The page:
These Prize-Winning Illusions Of 2020 Will Numb Your Brain

Dhir Acharya - Dec 29, 2020

These Prize-Winning Illusions Of 2020 Will Numb Your Brain

This post includes four best illusions that won the Best Illusion of the Year Contest of 2020. Look at them and tell us what your brain sees.

If all the twists and turns in 2020 along with the horrifying COVID-19 pandemic are not enough to numb your brain, you still have this Best Illusion of the Year Contest to try out and see if your brain can handle some more challenges.

Each year, a group of visual scientists, neurologists, artists, and ophthalmologists create and judge to pick out the best mind-benders of the year. The winner this year is mathematician Kokichi Sugihara with a 2D staircase illusion made 3D which will make you repeat in your head: “Impossible.”

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3D Schröder Staircase

Not all of you know the Schröder’s stairs illusion, but it’s essentially a two-dimensional illustration of zig-zag lines creating what looks like a staircase that descends from left to right or an upside-down staircase, depending on how your brain processes the illustration. Sugihara was able to recreate a 3D model of this illusion, which is a staircase that seems to always descend from left to right even when you spin it 180 degrees around.

The Real Thing??

This illusion is created to explore how the brain perceives the surrounding world and how it produces templates to make image processing faster that sometimes results in misinterpretations. It makes your brain think a frame put in place is a mirror that reflects a pop can placed in the foreground. However, the mirror turns out to be just a window looking at the other can while the brain still believes it is looking at the reflection of the can on the front: this is an illusion that hasn’t been understood completely.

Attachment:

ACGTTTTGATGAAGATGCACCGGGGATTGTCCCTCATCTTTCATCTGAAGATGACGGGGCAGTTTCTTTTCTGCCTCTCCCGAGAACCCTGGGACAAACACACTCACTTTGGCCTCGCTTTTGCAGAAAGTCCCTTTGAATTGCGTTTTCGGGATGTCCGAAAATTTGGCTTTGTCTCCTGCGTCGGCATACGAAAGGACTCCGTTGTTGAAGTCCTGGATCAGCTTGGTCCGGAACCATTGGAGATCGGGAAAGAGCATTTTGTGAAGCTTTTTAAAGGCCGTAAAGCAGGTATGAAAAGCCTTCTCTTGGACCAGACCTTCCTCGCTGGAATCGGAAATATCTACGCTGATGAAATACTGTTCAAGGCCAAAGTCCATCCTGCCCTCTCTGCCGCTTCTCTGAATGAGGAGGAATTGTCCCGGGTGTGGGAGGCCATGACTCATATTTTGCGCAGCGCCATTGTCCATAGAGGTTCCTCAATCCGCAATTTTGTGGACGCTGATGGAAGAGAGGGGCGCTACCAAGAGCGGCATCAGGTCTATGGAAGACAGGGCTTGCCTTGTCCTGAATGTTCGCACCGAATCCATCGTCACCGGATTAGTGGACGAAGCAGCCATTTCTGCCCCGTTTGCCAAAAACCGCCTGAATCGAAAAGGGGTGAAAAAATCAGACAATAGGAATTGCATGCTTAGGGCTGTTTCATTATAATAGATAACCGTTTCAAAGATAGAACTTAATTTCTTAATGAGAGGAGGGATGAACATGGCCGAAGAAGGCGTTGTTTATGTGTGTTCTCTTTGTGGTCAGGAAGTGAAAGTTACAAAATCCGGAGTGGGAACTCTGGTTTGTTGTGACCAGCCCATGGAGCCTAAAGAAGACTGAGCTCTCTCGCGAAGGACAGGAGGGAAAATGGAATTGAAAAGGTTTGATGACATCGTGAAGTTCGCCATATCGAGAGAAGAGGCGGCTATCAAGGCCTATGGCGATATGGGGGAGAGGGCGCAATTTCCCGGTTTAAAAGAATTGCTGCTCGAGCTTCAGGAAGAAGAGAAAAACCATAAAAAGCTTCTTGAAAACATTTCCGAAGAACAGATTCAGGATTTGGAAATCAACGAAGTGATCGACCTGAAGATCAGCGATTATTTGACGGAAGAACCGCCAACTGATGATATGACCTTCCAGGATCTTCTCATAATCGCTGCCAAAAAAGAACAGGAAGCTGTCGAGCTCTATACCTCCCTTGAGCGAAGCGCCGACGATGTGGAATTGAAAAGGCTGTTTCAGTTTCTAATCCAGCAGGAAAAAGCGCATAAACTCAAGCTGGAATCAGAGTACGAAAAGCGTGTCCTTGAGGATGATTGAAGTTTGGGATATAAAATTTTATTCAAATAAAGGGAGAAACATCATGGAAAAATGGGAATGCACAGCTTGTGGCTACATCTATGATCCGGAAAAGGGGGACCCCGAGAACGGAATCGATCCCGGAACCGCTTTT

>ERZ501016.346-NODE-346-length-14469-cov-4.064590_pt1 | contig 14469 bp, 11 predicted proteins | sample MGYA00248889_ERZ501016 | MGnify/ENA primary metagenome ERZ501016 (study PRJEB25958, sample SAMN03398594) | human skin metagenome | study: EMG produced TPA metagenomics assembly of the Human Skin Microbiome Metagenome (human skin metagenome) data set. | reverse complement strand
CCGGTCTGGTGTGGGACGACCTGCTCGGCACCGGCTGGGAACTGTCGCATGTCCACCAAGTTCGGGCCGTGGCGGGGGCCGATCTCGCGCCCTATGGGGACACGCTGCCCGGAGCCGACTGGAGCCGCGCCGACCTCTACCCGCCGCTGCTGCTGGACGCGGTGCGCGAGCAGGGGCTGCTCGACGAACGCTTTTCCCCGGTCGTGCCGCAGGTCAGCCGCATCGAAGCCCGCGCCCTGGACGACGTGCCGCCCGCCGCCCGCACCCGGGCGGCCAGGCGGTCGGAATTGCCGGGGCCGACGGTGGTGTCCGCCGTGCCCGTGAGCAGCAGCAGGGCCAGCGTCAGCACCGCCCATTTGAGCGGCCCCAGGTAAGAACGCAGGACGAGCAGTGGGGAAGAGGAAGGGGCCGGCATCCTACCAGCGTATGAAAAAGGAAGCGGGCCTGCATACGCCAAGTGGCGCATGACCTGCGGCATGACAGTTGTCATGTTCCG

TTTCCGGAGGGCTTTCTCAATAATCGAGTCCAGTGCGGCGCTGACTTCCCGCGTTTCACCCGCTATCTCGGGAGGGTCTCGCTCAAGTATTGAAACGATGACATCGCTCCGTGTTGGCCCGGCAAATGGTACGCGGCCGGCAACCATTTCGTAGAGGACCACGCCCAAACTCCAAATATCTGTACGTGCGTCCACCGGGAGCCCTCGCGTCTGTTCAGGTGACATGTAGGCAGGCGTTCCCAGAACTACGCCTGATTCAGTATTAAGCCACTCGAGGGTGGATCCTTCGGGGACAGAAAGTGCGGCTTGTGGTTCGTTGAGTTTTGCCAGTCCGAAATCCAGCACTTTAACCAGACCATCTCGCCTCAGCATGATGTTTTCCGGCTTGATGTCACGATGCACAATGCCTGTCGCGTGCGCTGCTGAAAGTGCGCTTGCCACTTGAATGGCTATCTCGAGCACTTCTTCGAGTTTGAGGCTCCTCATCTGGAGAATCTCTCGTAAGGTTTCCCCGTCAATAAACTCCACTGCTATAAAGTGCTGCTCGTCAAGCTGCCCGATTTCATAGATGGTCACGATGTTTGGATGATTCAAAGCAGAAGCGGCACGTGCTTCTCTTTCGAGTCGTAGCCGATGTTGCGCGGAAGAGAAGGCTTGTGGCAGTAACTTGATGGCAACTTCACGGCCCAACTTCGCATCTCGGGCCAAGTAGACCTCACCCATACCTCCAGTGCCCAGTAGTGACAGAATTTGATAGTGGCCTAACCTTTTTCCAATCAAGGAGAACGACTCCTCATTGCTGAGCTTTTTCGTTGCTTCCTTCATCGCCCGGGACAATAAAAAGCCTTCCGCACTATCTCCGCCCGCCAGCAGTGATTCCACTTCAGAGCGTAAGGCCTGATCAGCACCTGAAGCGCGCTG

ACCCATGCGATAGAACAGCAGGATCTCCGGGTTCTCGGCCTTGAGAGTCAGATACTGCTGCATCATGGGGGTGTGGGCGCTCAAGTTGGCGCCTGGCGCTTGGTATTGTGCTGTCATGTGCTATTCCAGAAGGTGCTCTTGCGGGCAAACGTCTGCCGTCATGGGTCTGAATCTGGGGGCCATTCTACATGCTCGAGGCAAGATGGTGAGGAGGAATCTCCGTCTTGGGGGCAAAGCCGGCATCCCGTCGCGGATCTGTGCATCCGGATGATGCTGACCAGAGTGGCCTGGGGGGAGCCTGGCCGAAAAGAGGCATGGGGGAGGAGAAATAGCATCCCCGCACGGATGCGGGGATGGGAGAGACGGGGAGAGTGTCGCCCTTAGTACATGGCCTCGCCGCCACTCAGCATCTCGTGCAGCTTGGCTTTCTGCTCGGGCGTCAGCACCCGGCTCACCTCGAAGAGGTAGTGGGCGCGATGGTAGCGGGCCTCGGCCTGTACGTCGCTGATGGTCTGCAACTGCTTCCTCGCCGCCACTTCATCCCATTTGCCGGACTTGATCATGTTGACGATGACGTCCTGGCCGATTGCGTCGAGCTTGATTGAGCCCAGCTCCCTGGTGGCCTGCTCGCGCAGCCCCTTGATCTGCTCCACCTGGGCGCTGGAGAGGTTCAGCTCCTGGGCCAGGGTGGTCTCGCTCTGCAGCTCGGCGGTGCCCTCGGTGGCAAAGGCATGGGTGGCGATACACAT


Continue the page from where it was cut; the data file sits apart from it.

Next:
Impossible grid typography

This illusion is an art form confined to two-dimensional representations that illustrate perpetual motion. In the new illusion created by Daniël Maarleveld, he adds three-dimensional animations that make his typography even more difficult for the brain to comprehend. The letters’ shapes appear to be flexible and rigid, and concave surfaces turn convex when they rotate. And the spinning direction of each character is determined by what part you are looking at.

Landloping ladybugs: Frame-induced position shift

When a moving reference point is added to an illustration, the way our brain perceives the position of an object can change. In the first animation, there are two ladybugs aligned vertically. But since they are revealed individually inside a frame that’s moving side to side, the top ladybug looks like it’s shifted to the right and the other one looks shifted to the left.

In the second animation, there are four ladybugs at the same position facing four different directions, but when the moving frame is added, the whole illustration looks like a single bug is moving around an oval track.

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